public class BlogPostController : ODataController
private readonly BlogContext _ctx;

public BlogPostController(BlogContext ctx)
this._ctx = ctx;

    public int CountBlogPosts()
return _ctx.Posts.Count();

And to call this function, just navigate to https://localhost:5001/odata/CountBlogPosts().


The difference between actions and functions is that the former may have side effects, such as modifying data. It should come as no surprise, following REST principles, that actions need to be called by POST or PUT. Let’s see a couple examples

Bound Function with Key Parameter and No Payload Returning a Single Value

Here we want the URL to reflect the fact that we are invoking this function on a specific entity. The definition of the function in the EDM Data Model is:

var count = builder
count.Parameter<int>("id").Required(); count.Returns<int>();

Now we are using Action instead of Function to define the Count action!

As for the definition:

public int Count([FromODataUri] int id)
    return _ctx.Blogs.Where(x => x.BlogId == id).Select(x => x.Posts).Count();

Notice that we applied the [FromODataUri] attribute to the id parameter, this is required.

To call this action, you will need to POST to https://localhost:5001/odata/blogs/Blog(1)/Count.

Bound Function with Key Parameter and Payload Returning an Entity

The difference between this one and the previous is that this receives an entity as its payload. The definition first:

var update = builder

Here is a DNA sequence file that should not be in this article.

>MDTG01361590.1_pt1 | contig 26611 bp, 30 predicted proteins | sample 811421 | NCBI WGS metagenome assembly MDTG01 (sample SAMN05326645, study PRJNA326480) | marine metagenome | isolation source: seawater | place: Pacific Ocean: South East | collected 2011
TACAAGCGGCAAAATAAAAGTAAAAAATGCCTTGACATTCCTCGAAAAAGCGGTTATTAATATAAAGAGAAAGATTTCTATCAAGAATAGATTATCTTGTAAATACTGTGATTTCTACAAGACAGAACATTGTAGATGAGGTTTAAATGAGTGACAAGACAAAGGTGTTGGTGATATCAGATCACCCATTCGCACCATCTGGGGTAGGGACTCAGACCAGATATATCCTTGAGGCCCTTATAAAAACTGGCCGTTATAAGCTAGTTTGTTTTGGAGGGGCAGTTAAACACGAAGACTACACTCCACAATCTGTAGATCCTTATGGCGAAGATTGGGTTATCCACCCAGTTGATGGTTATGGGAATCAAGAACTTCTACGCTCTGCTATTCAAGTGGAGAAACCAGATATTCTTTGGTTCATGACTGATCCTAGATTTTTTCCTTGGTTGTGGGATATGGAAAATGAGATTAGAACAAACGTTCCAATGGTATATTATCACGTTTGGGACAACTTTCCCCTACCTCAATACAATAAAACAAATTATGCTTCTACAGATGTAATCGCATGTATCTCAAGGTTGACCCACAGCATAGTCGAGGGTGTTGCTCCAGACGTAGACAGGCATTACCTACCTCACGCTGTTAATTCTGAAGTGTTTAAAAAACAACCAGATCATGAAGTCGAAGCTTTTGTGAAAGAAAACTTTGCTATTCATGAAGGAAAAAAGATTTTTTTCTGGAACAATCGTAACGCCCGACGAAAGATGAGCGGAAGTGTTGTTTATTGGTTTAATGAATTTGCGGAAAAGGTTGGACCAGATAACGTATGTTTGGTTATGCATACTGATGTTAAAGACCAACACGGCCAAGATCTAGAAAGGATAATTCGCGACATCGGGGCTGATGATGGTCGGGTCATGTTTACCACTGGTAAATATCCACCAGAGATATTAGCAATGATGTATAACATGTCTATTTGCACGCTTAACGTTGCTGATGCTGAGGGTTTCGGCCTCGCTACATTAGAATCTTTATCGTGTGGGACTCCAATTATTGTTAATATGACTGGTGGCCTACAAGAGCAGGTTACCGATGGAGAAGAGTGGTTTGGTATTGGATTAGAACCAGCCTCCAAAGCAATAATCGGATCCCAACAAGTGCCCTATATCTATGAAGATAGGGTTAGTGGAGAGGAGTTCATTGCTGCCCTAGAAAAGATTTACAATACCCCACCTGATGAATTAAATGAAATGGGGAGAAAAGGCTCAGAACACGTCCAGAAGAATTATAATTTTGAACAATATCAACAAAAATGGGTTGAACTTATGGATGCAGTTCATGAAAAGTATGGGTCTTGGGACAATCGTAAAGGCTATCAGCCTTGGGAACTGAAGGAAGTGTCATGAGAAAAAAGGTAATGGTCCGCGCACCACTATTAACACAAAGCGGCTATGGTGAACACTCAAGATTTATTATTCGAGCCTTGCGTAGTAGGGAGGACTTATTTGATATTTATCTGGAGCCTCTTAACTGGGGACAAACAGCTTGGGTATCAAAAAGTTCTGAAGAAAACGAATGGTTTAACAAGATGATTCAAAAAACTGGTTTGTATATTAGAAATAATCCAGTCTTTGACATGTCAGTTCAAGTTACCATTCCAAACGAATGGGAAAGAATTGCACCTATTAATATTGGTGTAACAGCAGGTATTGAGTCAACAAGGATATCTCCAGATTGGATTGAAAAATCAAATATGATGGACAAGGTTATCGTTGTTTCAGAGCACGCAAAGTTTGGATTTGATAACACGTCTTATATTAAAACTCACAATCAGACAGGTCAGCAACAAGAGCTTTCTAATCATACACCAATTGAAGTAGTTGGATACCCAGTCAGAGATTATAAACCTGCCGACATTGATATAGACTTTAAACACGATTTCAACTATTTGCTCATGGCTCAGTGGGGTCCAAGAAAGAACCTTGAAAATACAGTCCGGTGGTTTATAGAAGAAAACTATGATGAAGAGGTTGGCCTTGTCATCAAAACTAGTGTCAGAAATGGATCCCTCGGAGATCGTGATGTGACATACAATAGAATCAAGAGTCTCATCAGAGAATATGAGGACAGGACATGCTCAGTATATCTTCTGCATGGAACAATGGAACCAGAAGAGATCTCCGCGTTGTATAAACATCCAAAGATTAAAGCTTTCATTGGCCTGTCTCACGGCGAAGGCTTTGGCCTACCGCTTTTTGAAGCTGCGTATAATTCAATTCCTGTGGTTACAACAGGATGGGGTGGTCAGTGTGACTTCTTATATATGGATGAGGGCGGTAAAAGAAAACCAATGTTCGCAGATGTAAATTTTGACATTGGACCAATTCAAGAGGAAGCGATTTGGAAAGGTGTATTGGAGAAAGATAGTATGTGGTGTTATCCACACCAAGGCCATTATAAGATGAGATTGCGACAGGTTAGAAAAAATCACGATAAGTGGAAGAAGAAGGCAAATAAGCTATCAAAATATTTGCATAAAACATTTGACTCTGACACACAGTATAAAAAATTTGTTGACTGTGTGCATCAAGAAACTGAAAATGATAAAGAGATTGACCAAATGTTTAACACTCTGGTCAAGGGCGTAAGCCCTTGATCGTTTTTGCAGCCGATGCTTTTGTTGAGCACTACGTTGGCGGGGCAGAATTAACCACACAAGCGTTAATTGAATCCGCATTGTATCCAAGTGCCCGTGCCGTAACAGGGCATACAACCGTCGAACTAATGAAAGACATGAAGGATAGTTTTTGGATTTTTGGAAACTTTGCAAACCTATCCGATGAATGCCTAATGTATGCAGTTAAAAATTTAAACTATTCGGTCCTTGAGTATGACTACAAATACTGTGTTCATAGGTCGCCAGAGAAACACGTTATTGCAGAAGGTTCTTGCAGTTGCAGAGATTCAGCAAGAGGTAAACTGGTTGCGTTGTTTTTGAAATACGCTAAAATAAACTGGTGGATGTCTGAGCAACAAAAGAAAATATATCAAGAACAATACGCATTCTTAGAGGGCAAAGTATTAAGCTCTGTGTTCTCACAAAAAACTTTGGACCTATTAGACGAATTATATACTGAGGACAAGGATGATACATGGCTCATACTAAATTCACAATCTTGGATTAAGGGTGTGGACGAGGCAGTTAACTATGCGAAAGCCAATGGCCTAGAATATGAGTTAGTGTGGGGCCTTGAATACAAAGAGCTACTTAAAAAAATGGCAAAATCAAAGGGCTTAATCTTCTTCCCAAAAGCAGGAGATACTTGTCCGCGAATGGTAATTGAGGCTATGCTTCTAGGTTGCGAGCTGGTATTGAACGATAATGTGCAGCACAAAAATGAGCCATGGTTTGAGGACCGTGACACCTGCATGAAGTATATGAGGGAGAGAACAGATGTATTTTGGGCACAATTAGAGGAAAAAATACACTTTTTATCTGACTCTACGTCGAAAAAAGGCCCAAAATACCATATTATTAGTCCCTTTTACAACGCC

Notice how I replaced Parameter by EntityParameter.

The action method implementation is:

public Blog Update([FromODataUri] int id, ODataActionParameters parameters)
var blog = parameters["blog"] as Blog;
_ctx.Entry(blog).State = EntityState.Modified;
    return blog;

And to call this, you need to POST to https://localhost:5001/odata/blogs(1)/Replace with a payload containing a blog property with a value that is the Blog that you wish to update:

    "blog" : {
        "BlogId": 1,
        "Name": "New Name",
        "Url": "http://blog.url",
        "CreationDate": "2009-08-01"


This concludes the topic of functions and actions. On the next post I will be talking about some more advanced features of OData.

ASP.NET Core OData Part 2

Update: see the third post here.


This is the second post on my series on using OData with ASP.NET Core 3. You can find the first here.


We’ve seen how we can expose an object model to OData. In the first post I used Entity Framework Core, but you don’t need to use any ORM.

Where OData really excels is in querying: you can perform LINQ-style queries over the URL. These include:

  • Filtering
  • Sorting
  • Projections
  • Pagination
  • Counting
  • Navigation property expansions

By default, when you access the entity set’s endpoint, you get all records, but you can enable querying over them. This needs to be done globally first, when you define the endpoint:

app.UseEndpoints(endpoints =>
    endpoints.MapODataRoute("odata", "odata", GetEdmModel(app.ApplicationServices));

Let’s have a look at the extension methods after the route registration. Don’t worry, I will show examples in a moment.

  • The Select extension method allows projections over an entity, that is, selecting only parts of it
  • Expand is used to allow expansions, for example, while retrieving an entity, similar to what Include does in Entity Framework Core – in fact, it translates to it
  • OrderBy is self explanatory. without it you won’t be able to sort the results of your query
  • Filter is what permits querying
  • Finally, Count is used to allow returning only the count, not the actual results

These are global settings, but we also need to enable them at the configuration, per entity, when we build the EDM Data Model (the GetEdmModel method I’ve shown previously):